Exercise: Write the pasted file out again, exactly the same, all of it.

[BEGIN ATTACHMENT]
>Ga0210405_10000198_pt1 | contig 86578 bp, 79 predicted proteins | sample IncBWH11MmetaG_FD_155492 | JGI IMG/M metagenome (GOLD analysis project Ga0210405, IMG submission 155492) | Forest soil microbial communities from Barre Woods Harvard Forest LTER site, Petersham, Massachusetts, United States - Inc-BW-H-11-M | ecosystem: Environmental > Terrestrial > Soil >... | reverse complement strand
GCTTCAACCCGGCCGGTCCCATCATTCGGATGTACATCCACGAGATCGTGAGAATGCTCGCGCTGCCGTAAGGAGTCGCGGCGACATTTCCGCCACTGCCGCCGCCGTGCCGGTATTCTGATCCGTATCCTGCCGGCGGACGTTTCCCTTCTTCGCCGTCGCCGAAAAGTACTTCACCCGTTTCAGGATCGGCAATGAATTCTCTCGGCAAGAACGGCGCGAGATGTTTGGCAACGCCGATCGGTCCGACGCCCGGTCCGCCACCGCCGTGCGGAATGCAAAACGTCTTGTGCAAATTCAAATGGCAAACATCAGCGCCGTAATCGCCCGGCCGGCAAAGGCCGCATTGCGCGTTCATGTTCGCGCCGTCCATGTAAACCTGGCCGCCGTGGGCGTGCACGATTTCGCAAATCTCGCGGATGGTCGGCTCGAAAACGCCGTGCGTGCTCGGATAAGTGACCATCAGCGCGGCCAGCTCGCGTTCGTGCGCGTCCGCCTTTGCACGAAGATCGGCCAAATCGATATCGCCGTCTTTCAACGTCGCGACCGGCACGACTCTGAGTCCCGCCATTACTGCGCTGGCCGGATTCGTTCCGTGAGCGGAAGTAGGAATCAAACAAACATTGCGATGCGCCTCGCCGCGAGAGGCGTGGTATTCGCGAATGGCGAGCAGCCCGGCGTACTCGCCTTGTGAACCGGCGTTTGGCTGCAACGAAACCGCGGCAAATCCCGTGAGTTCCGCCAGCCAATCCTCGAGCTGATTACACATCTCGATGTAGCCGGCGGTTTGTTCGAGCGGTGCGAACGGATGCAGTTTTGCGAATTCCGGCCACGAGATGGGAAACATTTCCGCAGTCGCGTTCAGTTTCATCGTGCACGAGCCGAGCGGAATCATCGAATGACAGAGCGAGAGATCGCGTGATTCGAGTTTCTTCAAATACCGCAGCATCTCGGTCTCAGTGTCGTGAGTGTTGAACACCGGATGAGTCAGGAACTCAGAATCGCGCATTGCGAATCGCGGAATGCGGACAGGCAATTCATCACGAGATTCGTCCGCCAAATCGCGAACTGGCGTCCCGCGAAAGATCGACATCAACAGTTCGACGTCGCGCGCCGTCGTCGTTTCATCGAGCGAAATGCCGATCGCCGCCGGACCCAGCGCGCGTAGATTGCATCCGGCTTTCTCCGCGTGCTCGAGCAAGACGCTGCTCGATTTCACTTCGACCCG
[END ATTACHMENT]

>Ga0210405_10000198_pt1 | contig 86578 bp, 79 predicted proteins | sample IncBWH11MmetaG_FD_155492 | JGI IMG/M metagenome (GOLD analysis project Ga0210405, IMG submission 155492) | Forest soil microbial communities from Barre Woods Harvard Forest LTER site, Petersham, Massachusetts, United States - Inc-BW-H-11-M | ecosystem: Environmental > Terrestrial > Soil >... | reverse complement strand
GCTTCAACCCGGCCGGTCCCATCATTCGGATGTACATCCACGAGATCGTGAGAATGCTCGCGCTGCCGTAAGGAGTCGCGGCGACATTTCCGCCACTGCCGCCGCCGTGCCGGTATTCTGATCCGTATCCTGCCGGCGGACGTTTCCCTTCTTCGCCGTCGCCGAAAAGTACTTCACCCGTTTCAGGATCGGCAATGAATTCTCTCGGCAAGAACGGCGCGAGATGTTTGGCAACGCCGATCGGTCCGACGCCCGGTCCGCCACCGCCGTGCGGAATGCAAAACGTCTTGTGCAAATTCAAATGGCAAACATCAGCGCCGTAATCGCCCGGCCGGCAAAGGCCGCATTGCGCGTTCATGTTCGCGCCGTCCATGTAAACCTGGCCGCCGTGGGCGTGCACGATTTCGCAAATCTCGCGGATGGTCGGCTCGAAAACGCCGTGCGTGCTCGGATAAGTGACCATCAGCGCGGCCAGCTCGCGTTCGTGCGCGTCCGCCTTTGCACGAAGATCGGCCAAATCGATATCGCCGTCTTTCAACGTCGCGACCGGCACGACTCTGAGTCCCGCCATTACTGCGCTGGCCGGATTCGTTCCGTGAGCGGAAGTAGGAATCAAACAAACATTGCGATGCGCCTCGCCGCGAGAGGCGTGGTATTCGCGAATGGCGAGCAGCCCGGCGTACTCGCCTTGTGAACCGGCGTTTGGCTGCAACGAAACCGCGGCAAATCCCGTGAGTTCCGCCAGCCAATCCTCGAGCTGATTACACATCTCGATGTAGCCGGCGGTTTGTTCGAGCGGTGCGAACGGATGCAGTTTTGCGAATTCCGGCCACGAGATGGGAAACATTTCCGCAGTCGCGTTCAGTTTCATCGTGCACGAGCCGAGCGGAATCATCGAATGACAGAGCGAGAGATCGCGTGATTCGAGTTTCTTCAAATACCGCAGCATCTCGGTCTCAGTGTCGTGAGTGTTGAACACCGGATGAGTCAGGAACTCAGAATCGCGCATTGCGAATCGCGGAATGCGGACAGGCAATTCATCACGAGATTCGTCCGCCAAATCGCGAACTGGCGTCCCGCGAAAGATCGACATCAACAGTTCGACGTCGCGCGCCGTCGTCGTTTCATCGAGCGAAATGCCGATCGCCGCCGGACCCAGCGCGCGTAGATTGCATCCGGCTTTCTCCGCGTGCTCGAGCAAGACGCTGCTCGATTTCACTTCGACCCG